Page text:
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Tim Dellor's Royal Watching: Reading made to pay by poor refereeing decisions

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We all have bad days at work. Those days where, try as we might, things go wrong. Often it is unavoidable, sometimes there are mitigating circumstances, but usually it is when we are a bit sleep deprived and emotional.

Stephen Martin, the referee rather than the American actor and comedian, is a case in point. Actually, please can we have the actor and comedian in charge of the game next time, rather than the Stephen Martin we got last Saturday?

He had a very bad day at work. You did not need to be a Reading fan to spot the three penalties he failed to award to the home team. Andy Carroll was knocked over in the box in the first half. A minute later Reading scored, so perhaps he could argue his turning a blind eye to the Hull defender’s offence had no bearing on the outcome of the game.

Tim Dellor comes up with another Royals column
Tim Dellor comes up with another Royals column

In the second half his flat refusal to give spot kicks most certainly did have a bearing on the outcome of the game. First, at 1-0 up, Reading’s John Swift was upended as he burst into the box. The defender got nowhere near the ball, but Mr Martin waved played on with terrifically ignorant bliss.

Then, as tempers were fraying and it was surely easy to detect from the crowds angry noise he was having a Weston-Super, he somehow managed not to spot the most blatant hand ball as Carroll headed onto the Hull defenders raised arm. As luck would have it the ref was standing in the perfect place, with a great view of the incident. Play on – no penalty. By now it was becoming comedy from Stephen Martin.

He cost Reading two points last Saturday afternoon, though besides those incidents Reading’s performance was not especially superior to Hull’s. Whenever a referee makes blatant mistakes in The Championship it inevitably triggers a discussion about whether VAR ought to be introduced at this level. Some second tier leagues in European football do employ the controversial system used exclusively in the Premier League here.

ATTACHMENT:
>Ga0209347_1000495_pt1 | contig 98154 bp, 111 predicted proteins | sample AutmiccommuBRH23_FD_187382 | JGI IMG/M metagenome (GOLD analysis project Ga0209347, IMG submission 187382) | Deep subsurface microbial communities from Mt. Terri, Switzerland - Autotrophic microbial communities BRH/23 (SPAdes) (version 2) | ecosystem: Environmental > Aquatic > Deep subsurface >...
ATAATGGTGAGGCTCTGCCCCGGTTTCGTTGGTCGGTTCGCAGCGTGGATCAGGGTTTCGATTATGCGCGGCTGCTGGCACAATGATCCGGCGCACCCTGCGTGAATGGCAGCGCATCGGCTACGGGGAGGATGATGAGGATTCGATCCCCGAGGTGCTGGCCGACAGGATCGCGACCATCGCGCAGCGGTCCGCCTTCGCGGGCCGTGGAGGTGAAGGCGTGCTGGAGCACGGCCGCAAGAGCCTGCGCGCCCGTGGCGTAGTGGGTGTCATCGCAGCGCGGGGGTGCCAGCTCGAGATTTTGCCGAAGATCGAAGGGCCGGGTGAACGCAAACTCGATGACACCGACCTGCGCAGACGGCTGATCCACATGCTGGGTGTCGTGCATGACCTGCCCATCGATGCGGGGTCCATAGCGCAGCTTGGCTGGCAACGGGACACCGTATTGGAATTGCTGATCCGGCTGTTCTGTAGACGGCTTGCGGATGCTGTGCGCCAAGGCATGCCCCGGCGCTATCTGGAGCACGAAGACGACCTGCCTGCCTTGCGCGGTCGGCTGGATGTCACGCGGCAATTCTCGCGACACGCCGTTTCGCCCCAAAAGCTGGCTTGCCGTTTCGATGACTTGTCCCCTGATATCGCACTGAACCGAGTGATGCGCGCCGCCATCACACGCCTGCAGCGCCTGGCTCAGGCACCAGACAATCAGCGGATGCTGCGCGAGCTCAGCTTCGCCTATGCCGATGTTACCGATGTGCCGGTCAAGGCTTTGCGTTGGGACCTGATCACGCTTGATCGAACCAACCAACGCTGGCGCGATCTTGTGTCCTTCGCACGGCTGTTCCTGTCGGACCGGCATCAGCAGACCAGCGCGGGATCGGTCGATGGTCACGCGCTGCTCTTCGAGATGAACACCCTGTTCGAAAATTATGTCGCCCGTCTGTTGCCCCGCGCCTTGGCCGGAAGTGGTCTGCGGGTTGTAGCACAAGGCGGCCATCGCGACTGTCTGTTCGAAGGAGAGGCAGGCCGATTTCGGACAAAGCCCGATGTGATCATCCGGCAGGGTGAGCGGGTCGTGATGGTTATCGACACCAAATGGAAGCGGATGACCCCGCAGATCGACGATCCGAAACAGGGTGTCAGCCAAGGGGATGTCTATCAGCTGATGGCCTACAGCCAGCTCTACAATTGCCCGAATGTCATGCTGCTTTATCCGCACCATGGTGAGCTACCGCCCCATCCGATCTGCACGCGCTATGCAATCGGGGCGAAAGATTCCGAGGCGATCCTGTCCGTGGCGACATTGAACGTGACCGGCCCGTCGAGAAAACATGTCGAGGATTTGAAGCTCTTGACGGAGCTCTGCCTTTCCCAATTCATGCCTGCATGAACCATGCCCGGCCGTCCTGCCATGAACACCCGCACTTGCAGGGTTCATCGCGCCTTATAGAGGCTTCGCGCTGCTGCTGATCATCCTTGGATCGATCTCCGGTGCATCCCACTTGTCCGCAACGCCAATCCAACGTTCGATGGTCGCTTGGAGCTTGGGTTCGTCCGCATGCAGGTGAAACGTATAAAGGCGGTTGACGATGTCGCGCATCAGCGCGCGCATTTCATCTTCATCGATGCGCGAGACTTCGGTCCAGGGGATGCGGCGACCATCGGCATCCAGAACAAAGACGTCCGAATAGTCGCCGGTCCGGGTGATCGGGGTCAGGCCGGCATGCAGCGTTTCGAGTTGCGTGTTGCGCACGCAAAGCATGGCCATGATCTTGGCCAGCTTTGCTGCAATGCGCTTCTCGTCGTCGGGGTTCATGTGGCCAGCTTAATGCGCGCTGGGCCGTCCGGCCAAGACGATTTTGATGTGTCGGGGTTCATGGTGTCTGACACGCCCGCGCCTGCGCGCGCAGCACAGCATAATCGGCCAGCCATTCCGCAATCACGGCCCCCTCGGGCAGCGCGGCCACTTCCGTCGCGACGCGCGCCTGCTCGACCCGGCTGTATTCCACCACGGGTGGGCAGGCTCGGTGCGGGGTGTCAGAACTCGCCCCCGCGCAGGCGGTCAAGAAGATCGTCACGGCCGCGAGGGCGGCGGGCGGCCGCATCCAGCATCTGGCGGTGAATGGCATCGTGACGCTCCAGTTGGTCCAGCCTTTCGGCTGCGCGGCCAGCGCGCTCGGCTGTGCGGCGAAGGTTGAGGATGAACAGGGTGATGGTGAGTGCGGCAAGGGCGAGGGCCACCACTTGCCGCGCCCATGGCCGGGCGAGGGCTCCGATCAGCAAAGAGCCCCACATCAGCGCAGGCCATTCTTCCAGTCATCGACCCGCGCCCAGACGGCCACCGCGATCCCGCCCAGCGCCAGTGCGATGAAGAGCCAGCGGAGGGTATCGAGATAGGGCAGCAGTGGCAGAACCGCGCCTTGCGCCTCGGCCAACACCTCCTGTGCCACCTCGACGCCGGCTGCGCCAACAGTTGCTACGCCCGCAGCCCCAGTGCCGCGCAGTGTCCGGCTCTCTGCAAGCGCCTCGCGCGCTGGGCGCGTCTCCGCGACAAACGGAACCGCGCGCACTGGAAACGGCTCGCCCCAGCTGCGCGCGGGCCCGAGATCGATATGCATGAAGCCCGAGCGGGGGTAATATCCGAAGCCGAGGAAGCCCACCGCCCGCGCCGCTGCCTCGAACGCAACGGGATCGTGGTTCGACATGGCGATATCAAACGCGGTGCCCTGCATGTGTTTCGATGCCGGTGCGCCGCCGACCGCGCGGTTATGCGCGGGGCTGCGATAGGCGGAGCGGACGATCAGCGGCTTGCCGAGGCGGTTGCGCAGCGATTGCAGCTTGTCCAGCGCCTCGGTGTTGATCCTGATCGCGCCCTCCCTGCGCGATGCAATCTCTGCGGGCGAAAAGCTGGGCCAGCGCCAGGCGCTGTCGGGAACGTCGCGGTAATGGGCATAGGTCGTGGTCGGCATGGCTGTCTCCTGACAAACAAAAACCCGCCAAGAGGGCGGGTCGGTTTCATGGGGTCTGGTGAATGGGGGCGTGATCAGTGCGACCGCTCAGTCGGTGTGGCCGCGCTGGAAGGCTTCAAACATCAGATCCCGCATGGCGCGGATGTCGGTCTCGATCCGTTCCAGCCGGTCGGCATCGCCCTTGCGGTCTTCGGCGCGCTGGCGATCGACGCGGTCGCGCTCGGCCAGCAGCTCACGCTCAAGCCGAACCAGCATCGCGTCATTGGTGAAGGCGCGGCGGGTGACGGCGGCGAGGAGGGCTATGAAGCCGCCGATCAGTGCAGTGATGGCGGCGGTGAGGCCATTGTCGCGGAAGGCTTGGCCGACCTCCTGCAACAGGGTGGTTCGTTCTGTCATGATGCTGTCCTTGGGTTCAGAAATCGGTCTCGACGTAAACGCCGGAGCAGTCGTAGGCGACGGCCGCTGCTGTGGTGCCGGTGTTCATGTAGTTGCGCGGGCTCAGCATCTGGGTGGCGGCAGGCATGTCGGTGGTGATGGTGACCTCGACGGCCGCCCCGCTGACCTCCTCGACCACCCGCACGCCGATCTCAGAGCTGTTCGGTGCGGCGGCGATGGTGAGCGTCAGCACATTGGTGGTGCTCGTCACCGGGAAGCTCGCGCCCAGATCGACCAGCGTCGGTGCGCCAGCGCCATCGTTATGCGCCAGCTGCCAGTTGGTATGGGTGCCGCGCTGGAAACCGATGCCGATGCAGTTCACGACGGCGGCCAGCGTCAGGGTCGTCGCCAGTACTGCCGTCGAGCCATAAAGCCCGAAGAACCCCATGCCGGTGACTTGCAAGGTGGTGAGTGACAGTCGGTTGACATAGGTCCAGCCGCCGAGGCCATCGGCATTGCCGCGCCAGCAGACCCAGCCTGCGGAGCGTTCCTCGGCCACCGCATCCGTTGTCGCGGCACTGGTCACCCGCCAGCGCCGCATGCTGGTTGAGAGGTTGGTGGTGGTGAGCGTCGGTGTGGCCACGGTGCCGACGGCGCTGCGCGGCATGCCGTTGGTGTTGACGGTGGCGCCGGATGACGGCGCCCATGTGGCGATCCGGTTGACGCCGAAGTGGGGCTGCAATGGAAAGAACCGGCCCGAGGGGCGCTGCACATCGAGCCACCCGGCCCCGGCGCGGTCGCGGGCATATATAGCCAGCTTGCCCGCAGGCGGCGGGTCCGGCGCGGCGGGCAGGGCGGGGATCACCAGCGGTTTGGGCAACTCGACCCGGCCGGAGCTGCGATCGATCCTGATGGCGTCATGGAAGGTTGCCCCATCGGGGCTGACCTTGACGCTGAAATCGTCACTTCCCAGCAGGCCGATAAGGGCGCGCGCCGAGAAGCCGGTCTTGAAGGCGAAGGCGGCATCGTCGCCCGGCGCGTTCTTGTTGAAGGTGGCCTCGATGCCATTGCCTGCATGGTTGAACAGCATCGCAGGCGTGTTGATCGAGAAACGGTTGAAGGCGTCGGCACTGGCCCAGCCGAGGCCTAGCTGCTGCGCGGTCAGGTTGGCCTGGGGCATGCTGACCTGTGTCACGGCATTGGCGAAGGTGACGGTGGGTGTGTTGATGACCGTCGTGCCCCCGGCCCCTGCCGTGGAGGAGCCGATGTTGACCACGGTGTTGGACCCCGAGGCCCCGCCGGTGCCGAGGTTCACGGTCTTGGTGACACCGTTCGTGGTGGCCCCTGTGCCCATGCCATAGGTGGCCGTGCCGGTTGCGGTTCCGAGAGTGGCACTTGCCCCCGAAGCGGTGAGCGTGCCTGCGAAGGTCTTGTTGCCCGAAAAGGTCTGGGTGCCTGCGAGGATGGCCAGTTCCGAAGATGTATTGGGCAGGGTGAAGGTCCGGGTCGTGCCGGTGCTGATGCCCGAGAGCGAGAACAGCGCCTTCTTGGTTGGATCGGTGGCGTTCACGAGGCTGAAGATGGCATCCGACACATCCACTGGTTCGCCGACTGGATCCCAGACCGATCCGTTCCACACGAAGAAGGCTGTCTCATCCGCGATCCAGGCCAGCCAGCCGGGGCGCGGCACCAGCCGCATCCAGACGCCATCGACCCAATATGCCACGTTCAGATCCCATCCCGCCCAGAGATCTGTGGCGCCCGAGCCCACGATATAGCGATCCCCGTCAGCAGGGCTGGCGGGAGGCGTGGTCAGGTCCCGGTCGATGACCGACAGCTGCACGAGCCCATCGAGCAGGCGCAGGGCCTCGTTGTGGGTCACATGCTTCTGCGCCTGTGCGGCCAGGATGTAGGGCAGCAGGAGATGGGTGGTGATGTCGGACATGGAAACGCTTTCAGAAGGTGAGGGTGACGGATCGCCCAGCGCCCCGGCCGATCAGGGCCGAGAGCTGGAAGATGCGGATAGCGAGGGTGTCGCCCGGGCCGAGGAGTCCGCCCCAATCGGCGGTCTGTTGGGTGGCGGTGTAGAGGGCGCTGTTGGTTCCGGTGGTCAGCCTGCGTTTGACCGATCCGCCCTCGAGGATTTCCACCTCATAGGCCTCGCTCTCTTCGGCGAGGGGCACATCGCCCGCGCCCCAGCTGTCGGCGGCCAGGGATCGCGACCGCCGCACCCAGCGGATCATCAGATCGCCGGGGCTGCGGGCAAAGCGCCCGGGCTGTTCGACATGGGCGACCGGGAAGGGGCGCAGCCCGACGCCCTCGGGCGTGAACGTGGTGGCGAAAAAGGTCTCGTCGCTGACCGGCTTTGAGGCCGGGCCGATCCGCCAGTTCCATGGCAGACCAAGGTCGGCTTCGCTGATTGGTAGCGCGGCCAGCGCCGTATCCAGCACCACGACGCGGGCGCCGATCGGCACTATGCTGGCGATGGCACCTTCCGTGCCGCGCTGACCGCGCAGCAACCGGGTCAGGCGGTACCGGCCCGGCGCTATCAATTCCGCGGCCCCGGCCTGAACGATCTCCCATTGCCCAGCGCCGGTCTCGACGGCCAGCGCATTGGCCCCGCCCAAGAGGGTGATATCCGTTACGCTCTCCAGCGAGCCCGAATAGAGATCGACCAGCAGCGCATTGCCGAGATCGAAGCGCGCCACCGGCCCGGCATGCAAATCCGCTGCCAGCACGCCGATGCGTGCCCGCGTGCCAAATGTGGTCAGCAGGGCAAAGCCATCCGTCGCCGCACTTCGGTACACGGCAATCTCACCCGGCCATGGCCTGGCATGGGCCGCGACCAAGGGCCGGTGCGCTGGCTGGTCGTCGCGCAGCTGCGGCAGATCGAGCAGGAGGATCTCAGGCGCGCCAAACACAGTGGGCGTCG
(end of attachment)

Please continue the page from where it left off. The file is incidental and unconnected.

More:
Cost seems to be the main block, which is odd because there is so much money swishing round the Championship. The value of the two Reading players involved in the incidents on Saturday would be considerably more than the cost of installing VAR into every Championship ground.

I understand if I was a manager or a player I would want VAR. It ensures fairness and your hard work gets its just reward. As someone who is increasingly unlikely to ever be a manager or player though, I would rather not have VAR. The fascination with sport is human performance, decision making, and emotional control. That extends to the referee’s performance, and the reaction to their decisions.

That element of jeopardy is crucial to the game’s entertainment value. A bit of luck is a crucial ingredient. Football is in danger of taking itself too seriously, albeit mega-big business. It is only flush with cash because it is entertaining, and it is only entertaining because there is just the right element of luck.

Leave VAR to the Premier League and let’s all continue to have a laugh at Stephen Martin’s comic genius.

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